Surprise Nursing Home Inspection Exposes ‘Resident Neglect’
by Katharine Mieszkowski The Bay Citizen
On Jan. 19, 2010, state inspectors found a resident lying in “a feces-soiled diaper with old, dry stool” inside a “filthy” Vallejo nursing home.
“This is unacceptable nursing care and considered resident neglect,” according to the inspection report.
“They can’t get help even when a Department of Justice inspector directly notifies the staff. What does that say about what happens in the facility when they’re not there?” said Mike Connors, an advocate with California Advocates for Nursing Home Reform. The nonprofit organization obtained reports from surprise inspections at 14 nursing homes in the state through a public records request and posted them on its website last week.
The California Department of Public Health said in a statement that it has initiated an investigation of the Vallejo nursing home, Springs Road Healthcare, as a result of the inspection. The health department, which is the regulatory agency that oversees nursing homes, does its own investigations to substantiate allegations, issue violations and impose penalties. But the department would not say what it had found at Springs Road Healthcare, which is also known as Evergreen Healthcare Centers of Vallejo.
For now, the nursing home has a three-star rating on the federal government’s Nursing Home Compare site, which ranks nursing homes. The rating for Springs Road Healthcare is unlikely to change unless the state’s health department takes action.
Since 2004, the department has fined the nursing home a total of $55,800 for 18 violations of patient rights, patient care, safety and staffing, according to the department’s website.
And since the surprise inspection, the long-term care ombudsman, a federally funded watchdog, has received 66 complaints about the facility.
“That’s pretty high,” said Joan Parks, administrator of Ombudsman Services of Northern California, which provides advocacy services for residents in long-term care facilities in 13 Northern California counties, including Solano where the nursing home is located. “I am not surprised at all with what (inspectors) saw on that day.”
Parks attributes the problems at Springs Road in part to turnover among administrators at the facility. “That high turnover is costly, and the ones who are paying are the residents,” she said.
Officials from the nursing home refused to comment on the state’s findings or any administrative turnover at the facility.
“We feel privileged to care for our residents,” said Jonathan Allred, general counsel for EmpRes Healthcare Management, which provides management consultation services to the nursing home. “Striving to provide a safe and secure environment for our residents remains our upmost priority at all time.”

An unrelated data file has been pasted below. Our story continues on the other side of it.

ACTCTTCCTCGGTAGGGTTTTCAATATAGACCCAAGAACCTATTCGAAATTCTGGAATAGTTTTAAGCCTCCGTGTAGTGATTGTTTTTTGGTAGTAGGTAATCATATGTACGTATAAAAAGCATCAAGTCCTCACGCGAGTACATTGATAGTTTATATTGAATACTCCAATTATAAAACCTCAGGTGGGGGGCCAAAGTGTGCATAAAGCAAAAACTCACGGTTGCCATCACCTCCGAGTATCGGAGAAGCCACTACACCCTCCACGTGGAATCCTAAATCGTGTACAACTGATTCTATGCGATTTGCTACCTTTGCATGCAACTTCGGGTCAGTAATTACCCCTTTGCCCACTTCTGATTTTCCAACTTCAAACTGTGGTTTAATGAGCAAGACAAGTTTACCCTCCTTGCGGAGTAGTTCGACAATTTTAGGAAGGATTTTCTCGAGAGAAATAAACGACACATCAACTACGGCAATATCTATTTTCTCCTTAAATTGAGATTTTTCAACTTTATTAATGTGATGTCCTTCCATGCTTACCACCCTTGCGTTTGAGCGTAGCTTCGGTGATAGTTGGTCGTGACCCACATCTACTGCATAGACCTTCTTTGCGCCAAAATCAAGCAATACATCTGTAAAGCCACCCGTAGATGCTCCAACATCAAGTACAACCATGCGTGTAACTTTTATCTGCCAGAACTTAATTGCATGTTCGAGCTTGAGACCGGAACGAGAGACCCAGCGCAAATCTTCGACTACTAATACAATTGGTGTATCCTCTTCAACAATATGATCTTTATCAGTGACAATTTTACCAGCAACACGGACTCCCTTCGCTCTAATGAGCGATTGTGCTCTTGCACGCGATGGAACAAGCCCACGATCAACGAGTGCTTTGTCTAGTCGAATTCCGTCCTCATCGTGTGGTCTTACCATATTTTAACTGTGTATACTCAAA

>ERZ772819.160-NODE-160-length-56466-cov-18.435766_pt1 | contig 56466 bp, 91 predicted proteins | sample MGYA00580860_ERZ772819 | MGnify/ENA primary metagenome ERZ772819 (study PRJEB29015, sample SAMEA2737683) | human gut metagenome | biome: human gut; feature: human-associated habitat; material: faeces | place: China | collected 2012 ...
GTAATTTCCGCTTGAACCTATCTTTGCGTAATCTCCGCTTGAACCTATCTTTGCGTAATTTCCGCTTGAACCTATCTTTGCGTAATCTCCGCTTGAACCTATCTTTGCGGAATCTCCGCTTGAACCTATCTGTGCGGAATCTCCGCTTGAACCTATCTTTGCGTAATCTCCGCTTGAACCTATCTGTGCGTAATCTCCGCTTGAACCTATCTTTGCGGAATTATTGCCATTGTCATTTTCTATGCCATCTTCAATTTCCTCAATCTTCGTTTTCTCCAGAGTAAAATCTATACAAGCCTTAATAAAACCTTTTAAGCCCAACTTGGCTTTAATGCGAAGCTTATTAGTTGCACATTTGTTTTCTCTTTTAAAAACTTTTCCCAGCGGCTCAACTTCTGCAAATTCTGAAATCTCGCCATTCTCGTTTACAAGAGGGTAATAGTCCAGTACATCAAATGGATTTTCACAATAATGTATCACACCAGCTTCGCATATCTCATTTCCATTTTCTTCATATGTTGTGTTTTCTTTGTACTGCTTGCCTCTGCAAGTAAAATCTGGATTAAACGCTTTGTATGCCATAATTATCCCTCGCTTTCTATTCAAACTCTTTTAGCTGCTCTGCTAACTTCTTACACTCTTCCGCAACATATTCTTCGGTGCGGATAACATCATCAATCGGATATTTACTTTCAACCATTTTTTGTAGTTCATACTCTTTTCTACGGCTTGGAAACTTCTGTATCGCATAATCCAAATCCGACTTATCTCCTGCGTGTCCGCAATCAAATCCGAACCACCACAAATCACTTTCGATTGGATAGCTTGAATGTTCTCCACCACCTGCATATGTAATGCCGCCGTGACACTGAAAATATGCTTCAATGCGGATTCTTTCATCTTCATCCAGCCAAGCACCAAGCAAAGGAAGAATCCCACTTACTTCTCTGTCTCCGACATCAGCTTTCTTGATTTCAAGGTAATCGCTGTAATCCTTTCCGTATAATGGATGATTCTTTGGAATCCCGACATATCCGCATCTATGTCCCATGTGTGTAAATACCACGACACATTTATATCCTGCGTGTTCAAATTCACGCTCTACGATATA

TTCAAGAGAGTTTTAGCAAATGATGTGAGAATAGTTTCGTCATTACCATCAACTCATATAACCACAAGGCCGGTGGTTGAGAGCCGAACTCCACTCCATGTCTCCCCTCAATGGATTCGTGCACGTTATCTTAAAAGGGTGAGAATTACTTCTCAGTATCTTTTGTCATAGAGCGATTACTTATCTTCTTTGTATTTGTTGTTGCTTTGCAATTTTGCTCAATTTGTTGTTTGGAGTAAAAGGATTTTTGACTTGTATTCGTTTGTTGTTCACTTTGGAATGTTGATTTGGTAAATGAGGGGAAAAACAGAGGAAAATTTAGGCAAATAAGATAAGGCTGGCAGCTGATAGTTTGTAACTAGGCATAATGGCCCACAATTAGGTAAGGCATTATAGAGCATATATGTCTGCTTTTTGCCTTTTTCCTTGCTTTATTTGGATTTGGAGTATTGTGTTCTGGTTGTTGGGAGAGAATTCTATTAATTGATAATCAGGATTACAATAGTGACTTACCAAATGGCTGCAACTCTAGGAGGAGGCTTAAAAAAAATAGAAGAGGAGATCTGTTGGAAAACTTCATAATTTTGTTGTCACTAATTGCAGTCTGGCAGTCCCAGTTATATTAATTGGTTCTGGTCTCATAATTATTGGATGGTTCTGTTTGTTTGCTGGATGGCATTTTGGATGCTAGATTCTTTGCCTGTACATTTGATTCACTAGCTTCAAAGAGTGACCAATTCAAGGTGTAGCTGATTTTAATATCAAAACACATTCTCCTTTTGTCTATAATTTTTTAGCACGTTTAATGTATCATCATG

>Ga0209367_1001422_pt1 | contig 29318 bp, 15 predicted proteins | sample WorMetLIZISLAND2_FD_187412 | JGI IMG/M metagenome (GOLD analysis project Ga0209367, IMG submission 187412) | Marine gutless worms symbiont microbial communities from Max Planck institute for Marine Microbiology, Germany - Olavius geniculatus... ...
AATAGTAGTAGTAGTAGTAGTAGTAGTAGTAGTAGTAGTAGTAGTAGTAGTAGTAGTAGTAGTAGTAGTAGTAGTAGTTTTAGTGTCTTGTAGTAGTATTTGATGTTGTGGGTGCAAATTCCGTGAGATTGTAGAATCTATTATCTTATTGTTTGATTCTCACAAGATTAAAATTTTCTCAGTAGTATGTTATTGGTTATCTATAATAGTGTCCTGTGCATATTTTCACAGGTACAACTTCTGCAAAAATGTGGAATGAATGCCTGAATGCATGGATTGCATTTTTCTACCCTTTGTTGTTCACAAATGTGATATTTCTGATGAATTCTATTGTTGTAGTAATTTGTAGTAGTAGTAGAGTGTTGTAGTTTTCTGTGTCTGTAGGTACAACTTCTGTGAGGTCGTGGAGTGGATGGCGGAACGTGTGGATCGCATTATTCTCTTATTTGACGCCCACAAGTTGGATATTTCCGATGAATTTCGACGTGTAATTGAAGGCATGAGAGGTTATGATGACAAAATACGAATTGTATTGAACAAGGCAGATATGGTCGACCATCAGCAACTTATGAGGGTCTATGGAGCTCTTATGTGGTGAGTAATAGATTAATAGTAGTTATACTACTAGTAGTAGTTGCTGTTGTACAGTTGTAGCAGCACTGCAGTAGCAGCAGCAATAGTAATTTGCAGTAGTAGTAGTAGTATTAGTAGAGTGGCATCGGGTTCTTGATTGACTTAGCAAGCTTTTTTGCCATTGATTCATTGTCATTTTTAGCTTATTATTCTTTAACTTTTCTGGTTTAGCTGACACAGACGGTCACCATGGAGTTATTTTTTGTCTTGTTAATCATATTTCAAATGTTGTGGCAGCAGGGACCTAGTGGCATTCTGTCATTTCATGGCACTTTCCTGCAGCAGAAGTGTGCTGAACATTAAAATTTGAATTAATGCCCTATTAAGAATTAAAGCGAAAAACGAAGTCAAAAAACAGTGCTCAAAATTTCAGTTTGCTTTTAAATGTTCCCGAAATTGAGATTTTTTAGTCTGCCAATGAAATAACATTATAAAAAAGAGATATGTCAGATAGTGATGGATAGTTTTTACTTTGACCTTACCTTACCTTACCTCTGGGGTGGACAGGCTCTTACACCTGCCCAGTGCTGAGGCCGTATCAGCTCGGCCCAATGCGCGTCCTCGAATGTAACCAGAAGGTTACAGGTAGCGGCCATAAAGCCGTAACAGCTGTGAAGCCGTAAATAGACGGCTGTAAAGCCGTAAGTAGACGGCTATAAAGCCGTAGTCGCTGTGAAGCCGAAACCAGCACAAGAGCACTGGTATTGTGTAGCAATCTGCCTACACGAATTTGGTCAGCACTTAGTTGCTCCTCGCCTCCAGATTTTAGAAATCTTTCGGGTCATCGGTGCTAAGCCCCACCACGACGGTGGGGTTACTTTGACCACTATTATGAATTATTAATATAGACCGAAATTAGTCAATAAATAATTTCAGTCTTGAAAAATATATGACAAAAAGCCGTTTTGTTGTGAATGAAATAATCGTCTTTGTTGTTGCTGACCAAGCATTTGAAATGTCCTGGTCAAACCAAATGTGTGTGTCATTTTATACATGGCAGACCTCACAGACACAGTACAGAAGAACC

The surprise inspection of Springs Road Healthcare was one of 14 conducted at various nursing homes by the California Department of Justice’s Bureau of Medi-Cal Fraud & Elder Abuse in the past two and a half years. The inspections are part of the bureau’s Operation Guardians program.
The inspection reports reveal problems ranging from life-threatening deficiencies in patient care to signs of neglect, including many call lights out of reach of patients, peeling wallpaper and unshaven residents.
Lynda Gledhill, a spokeswoman for the state attorney general’s office, said all the reports have been referred to the state’s Department of Public Health.
Springs Road was not the only Bay Area nursing home visited by Operation Guardians’ inspectors. During a surprise inspection at Winsor House Care Center in Vacaville on March 18, 2011, inspectors examined the care six patients received. “There were deficient facility practices in the areas of pain management, infection control, physical restraints, weight loss and nursing services in general,” Kathryn Locatell, a doctor with the Operation Guardians team wrote in a report.
Officials from the nursing home refused to comment.
Although inspectors uncovered numerous problems at the different nursing homes, the California Department of Public Health said it can confirm that it has cited three facilities – Windsor Redding Care Center in Redding, Braswell’s Hampton Manor in Yucaipa and Plott Nursing Home in Ontario, Calif. The department said in a statement that it “is in the process of gathering all those deficiencies that have been issued related to the Operation Guardians facilities.”
The attorney general’s office has taken legal action against one nursing home mentioned in the Operation Guardians reports, seeking a civil injunction against Braswell’s Hampton Manor. The court-ordered injunction “allows us the power to monitor the facility for five years,” Gledhill said.
It is rare that a nursing home is actually shut down for violations. “I’ve been doing this for 22 years, and I think that there have been two nursing home closures,” said Parks of the ombudsman’s office. She said that closing a home is a last resort because “many residents experience transfer trauma,” which can be fatal. “The older we get and the more demented one is, the more difficult any kind of change can be.”
Despite the problems uncovered by the Operation Guardians program, the number of inspections performed by the state Department of Justice has dropped dramatically in the past six years. When asked about the drop in inspections, state Department of Justice officials said in 2010 that there had been no conscious effort to diminish elder abuse cases.